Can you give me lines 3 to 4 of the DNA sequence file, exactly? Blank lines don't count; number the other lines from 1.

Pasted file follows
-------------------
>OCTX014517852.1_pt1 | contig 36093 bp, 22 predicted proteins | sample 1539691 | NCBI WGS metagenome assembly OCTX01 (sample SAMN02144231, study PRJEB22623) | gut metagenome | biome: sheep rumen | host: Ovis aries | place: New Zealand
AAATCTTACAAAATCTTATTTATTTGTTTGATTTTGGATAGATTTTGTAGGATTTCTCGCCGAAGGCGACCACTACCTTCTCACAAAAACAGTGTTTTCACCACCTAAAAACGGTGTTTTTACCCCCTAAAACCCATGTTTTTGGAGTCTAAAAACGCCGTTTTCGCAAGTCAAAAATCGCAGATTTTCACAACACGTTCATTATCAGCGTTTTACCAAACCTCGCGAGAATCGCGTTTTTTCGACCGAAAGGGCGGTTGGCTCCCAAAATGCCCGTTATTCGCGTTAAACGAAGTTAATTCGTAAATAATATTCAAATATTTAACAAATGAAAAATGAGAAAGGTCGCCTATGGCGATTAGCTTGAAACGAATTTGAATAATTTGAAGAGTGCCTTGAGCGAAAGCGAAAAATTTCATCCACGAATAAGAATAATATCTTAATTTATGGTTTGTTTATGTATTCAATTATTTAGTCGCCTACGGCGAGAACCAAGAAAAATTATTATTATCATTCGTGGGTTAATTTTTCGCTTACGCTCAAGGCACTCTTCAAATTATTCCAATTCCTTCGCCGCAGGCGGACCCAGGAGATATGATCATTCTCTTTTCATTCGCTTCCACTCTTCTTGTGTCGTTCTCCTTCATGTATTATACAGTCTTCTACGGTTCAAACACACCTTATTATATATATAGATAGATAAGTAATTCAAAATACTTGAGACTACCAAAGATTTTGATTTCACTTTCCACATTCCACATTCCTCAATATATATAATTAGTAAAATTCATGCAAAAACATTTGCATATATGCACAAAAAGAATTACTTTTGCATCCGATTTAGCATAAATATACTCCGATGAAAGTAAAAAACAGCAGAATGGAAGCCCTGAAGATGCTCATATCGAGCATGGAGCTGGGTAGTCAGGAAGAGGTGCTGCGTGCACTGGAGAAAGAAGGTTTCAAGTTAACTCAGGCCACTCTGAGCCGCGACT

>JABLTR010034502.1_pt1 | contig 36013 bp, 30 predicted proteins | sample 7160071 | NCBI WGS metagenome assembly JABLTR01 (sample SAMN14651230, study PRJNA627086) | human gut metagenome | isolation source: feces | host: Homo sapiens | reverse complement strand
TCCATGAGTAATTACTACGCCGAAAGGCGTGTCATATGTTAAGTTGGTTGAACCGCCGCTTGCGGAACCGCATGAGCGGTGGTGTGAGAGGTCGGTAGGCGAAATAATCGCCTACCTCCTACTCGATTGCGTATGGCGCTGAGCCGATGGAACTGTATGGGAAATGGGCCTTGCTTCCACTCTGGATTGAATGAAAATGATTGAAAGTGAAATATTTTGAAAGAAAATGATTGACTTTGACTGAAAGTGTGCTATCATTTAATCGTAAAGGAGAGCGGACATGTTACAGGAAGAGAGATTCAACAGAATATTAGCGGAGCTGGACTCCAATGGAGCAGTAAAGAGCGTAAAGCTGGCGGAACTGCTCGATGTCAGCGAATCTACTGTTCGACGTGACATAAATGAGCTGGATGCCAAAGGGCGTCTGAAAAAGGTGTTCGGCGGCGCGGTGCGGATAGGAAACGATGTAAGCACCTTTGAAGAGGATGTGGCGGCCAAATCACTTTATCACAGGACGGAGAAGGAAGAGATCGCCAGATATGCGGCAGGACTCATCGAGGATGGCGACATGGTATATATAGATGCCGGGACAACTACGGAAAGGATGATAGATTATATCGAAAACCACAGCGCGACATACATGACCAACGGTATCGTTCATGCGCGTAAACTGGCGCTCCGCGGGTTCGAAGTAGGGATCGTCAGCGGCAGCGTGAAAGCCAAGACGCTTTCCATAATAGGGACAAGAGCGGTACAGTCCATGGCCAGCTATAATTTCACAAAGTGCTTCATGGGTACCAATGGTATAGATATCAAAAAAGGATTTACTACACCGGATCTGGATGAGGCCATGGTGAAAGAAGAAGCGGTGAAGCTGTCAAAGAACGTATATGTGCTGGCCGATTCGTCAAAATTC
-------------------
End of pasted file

>JABLTR010034502.1_pt1 | contig 36013 bp, 30 predicted proteins | sample 7160071 | NCBI WGS metagenome assembly JABLTR01 (sample SAMN14651230, study PRJNA627086) | human gut metagenome | isolation source: feces | host: Homo sapiens | reverse complement strand
TCCATGAGTAATTACTACGCCGAAAGGCGTGTCATATGTTAAGTTGGTTGAACCGCCGCTTGCGGAACCGCATGAGCGGTGGTGTGAGAGGTCGGTAGGCGAAATAATCGCCTACCTCCTACTCGATTGCGTATGGCGCTGAGCCGATGGAACTGTATGGGAAATGGGCCTTGCTTCCACTCTGGATTGAATGAAAATGATTGAAAGTGAAATATTTTGAAAGAAAATGATTGACTTTGACTGAAAGTGTGCTATCATTTAATCGTAAAGGAGAGCGGACATGTTACAGGAAGAGAGATTCAACAGAATATTAGCGGAGCTGGACTCCAATGGAGCAGTAAAGAGCGTAAAGCTGGCGGAACTGCTCGATGTCAGCGAATCTACTGTTCGACGTGACATAAATGAGCTGGATGCCAAAGGGCGTCTGAAAAAGGTGTTCGGCGGCGCGGTGCGGATAGGAAACGATGTAAGCACCTTTGAAGAGGATGTGGCGGCCAAATCACTTTATCACAGGACGGAGAAGGAAGAGATCGCCAGATATGCGGCAGGACTCATCGAGGATGGCGACATGGTATATATAGATGCCGGGACAACTACGGAAAGGATGATAGATTATATCGAAAACCACAGCGCGACATACATGACCAACGGTATCGTTCATGCGCGTAAACTGGCGCTCCGCGGGTTCGAAGTAGGGATCGTCAGCGGCAGCGTGAAAGCCAAGACGCTTTCCATAATAGGGACAAGAGCGGTACAGTCCATGGCCAGCTATAATTTCACAAAGTGCTTCATGGGTACCAATGGTATAGATATCAAAAAAGGATTTACTACACCGGATCTGGATGAGGCCATGGTGAAAGAAGAAGCGGTGAAGCTGTCAAAGAACGTATATGTGCTGGCCGATTCGTCAAAATTC